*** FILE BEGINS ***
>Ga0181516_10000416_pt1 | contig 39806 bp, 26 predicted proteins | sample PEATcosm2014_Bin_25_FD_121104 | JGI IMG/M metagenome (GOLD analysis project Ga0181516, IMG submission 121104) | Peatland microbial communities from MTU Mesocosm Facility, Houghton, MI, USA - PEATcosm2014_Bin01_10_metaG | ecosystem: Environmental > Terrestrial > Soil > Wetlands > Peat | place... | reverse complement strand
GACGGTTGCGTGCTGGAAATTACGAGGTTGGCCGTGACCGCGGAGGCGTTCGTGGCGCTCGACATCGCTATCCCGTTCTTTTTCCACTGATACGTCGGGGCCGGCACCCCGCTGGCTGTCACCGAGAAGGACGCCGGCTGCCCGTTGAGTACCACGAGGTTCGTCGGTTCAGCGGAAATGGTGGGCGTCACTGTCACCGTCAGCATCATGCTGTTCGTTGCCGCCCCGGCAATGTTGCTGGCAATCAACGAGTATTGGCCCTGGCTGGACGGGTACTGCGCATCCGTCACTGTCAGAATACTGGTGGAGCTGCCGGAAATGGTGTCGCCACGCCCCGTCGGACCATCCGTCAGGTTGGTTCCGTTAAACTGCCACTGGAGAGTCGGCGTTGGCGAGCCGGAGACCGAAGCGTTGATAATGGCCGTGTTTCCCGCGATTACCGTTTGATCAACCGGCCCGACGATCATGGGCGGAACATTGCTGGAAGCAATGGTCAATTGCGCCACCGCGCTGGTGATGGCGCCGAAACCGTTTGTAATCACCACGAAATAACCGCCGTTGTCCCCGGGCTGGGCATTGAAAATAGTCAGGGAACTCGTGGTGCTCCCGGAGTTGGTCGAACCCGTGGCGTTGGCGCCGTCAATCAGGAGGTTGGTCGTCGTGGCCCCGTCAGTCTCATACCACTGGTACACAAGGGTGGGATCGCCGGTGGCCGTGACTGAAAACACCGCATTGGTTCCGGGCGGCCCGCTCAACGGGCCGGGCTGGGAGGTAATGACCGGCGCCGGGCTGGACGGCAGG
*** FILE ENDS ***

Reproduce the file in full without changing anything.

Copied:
>Ga0181516_10000416_pt1 | contig 39806 bp, 26 predicted proteins | sample PEATcosm2014_Bin_25_FD_121104 | JGI IMG/M metagenome (GOLD analysis project Ga0181516, IMG submission 121104) | Peatland microbial communities from MTU Mesocosm Facility, Houghton, MI, USA - PEATcosm2014_Bin01_10_metaG | ecosystem: Environmental > Terrestrial > Soil > Wetlands > Peat | place... | reverse complement strand
GACGGTTGCGTGCTGGAAATTACGAGGTTGGCCGTGACCGCGGAGGCGTTCGTGGCGCTCGACATCGCTATCCCGTTCTTTTTCCACTGATACGTCGGGGCCGGCACCCCGCTGGCTGTCACCGAGAAGGACGCCGGCTGCCCGTTGAGTACCACGAGGTTCGTCGGTTCAGCGGAAATGGTGGGCGTCACTGTCACCGTCAGCATCATGCTGTTCGTTGCCGCCCCGGCAATGTTGCTGGCAATCAACGAGTATTGGCCCTGGCTGGACGGGTACTGCGCATCCGTCACTGTCAGAATACTGGTGGAGCTGCCGGAAATGGTGTCGCCACGCCCCGTCGGACCATCCGTCAGGTTGGTTCCGTTAAACTGCCACTGGAGAGTCGGCGTTGGCGAGCCGGAGACCGAAGCGTTGATAATGGCCGTGTTTCCCGCGATTACCGTTTGATCAACCGGCCCGACGATCATGGGCGGAACATTGCTGGAAGCAATGGTCAATTGCGCCACCGCGCTGGTGATGGCGCCGAAACCGTTTGTAATCACCACGAAATAACCGCCGTTGTCCCCGGGCTGGGCATTGAAAATAGTCAGGGAACTCGTGGTGCTCCCGGAGTTGGTCGAACCCGTGGCGTTGGCGCCGTCAATCAGGAGGTTGGTCGTCGTGGCCCCGTCAGTCTCATACCACTGGTACACAAGGGTGGGATCGCCGGTGGCCGTGACTGAAAACACCGCATTGGTTCCGGGCGGCCCGCTCAACGGGCCGGGCTGGGAGGTAATGACCGGCGCCGGGCTGGACGGCAGG